Souzan Salemi, Lorenzo Kaeser, Janine Rethage, Beat A. Michel, Renate E. Gay, Steffen Gay, Haiko Sprott, Zurich, Switzerland
Dysregulation of kappa (KOR) and delta opioid (DOR) receptors may be a reason for severe and persistent pain and therapeutical failure in fibromyalgia (FM) patients. The aim of the present study was to localize these receptors in muscle tissues by in-situ RT-PCR and immunohistochemical (IHC) methods.
Muscle biopsies were obtained from 12 patients diagnosed for FM according to the ACR criteria (all women, 30-65 years of age). Normal brain tissue was taken as a positive control. Pieces of muscle samples from each patient were rapidly frozen in isopentane, cooled with liquid nitrogen and covered with OCT (Tissue-Tek®) embedding medium. 6 cryostat sections were fixed and used for further experiments. To search for the cellular localization of the opioid receptors mRNA in the tissues in-situ RT-PCR on muscle tissues and normal brain tissue was performed. Rabbit polyclonal IgG anti-human KOR antibodies (60711A, Pharmingen, San Diego, CA), and rabbit polyclonal IgG anti-human DOR antibodies (DiaSorin, Minnesota) were employed as primary antibodies for IHC. To examine whether opioid receptors are produced in satellite cells, monoclonal antibodies against human CD34 (Pharmingen) a marker of quiescent satellite cells in muscle, were used for double labeling.
DOR mRNA was abundantly expressed in normal brain as well as in the muscle of FM patients detected by in-situ RT-PCR. DOR mRNA was observed on the surface of certain muscle fibers. Immunoreactivity for KOR or DOR was seen in muscle tissues of normal individuals and FM patients. In FM muscle, DOR was distributed more widely than KOR which is in accordance with our previous results showing higher expression of DOR by real-time PCR. These receptors were also found to be expressed on the surface of certain muscle cells. By utilizing antibodies against human CD34 a similar pattern of expression could be observed suggesting the expression of opioid receptors in satellite cells.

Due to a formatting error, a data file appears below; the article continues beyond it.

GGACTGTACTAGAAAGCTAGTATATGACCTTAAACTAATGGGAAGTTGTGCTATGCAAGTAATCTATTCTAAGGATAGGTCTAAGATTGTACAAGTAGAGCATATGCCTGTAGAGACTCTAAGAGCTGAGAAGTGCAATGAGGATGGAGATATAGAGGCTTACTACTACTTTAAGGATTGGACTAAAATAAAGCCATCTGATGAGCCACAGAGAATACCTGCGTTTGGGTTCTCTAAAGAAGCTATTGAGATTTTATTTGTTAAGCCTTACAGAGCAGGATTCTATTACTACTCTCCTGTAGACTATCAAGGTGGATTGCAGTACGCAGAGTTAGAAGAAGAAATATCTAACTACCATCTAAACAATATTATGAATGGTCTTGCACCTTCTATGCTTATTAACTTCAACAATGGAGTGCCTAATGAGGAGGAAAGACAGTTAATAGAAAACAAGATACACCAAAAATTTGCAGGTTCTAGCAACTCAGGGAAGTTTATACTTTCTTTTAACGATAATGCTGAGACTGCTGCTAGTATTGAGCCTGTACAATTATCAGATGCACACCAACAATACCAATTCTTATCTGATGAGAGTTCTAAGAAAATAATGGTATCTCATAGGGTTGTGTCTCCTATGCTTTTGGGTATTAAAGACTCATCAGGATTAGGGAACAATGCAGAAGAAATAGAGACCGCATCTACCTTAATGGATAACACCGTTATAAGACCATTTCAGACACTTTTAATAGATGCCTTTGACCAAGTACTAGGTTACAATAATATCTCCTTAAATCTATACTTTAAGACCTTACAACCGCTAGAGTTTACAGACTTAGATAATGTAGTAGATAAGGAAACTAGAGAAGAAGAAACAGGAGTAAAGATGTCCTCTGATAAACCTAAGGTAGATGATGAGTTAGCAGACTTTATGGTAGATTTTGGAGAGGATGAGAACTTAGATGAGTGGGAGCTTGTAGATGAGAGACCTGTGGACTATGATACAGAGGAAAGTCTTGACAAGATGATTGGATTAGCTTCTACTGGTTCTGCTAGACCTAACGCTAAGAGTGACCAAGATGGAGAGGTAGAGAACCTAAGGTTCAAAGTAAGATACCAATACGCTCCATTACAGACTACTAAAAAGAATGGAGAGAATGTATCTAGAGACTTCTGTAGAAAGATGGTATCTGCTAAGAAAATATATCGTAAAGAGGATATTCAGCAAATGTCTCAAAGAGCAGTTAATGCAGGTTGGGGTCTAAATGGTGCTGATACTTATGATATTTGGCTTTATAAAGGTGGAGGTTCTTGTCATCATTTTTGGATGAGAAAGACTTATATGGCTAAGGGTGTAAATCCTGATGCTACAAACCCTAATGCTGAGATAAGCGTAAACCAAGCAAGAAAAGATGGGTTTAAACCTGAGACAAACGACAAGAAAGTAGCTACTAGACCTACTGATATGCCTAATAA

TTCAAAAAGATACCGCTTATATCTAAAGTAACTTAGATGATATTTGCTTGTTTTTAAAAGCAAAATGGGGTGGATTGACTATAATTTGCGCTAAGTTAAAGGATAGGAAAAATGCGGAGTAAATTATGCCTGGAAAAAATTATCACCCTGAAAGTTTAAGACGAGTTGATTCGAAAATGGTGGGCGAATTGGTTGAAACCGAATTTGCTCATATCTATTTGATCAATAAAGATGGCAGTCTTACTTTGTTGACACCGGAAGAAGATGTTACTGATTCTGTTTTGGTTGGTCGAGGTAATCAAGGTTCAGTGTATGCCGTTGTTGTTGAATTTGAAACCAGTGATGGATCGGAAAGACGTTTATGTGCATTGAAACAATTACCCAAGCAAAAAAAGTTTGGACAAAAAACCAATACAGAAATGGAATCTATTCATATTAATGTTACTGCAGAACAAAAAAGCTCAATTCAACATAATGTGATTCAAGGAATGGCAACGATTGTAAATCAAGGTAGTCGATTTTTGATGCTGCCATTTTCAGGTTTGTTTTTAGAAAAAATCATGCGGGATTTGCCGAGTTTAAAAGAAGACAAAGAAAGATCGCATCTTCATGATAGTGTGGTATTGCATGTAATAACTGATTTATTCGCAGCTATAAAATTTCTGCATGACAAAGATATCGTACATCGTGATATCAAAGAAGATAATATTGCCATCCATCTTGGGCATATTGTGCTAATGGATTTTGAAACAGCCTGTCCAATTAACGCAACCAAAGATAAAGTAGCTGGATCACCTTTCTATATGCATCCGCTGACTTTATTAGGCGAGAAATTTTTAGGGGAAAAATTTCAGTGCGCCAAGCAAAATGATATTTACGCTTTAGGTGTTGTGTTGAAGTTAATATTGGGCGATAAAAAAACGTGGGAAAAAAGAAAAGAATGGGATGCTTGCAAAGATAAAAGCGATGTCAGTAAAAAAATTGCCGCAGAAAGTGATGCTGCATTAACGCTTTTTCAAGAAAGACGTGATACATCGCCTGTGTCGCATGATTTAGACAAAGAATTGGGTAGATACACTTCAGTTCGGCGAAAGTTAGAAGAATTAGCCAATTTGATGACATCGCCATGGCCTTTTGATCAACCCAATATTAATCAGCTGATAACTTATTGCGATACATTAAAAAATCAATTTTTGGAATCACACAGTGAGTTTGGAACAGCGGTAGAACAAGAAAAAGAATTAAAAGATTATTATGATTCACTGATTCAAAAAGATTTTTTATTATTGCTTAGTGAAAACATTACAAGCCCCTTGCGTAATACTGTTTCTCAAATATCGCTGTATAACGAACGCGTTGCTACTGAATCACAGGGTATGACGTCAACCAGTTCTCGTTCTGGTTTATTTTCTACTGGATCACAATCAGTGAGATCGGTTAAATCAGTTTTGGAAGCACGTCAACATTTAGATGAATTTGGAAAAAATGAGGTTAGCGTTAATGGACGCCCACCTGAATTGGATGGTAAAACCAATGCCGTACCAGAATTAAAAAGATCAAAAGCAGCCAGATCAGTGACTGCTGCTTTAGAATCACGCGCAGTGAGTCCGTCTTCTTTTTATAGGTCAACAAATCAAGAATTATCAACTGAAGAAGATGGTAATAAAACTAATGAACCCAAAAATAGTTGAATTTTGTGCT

Since satellite cells contribute to repair and regeneration of damaged myofibers. The present study for the expression of opioid receptors in muscle satellite cells may help in understanding pathophysiology and pain in FM patients.
Disclosure: Dr. Salemi was supported by the Zurzach foundation and Dr. Sprott by the American Fibromyalgia Syndrome Association and all others by their institutions.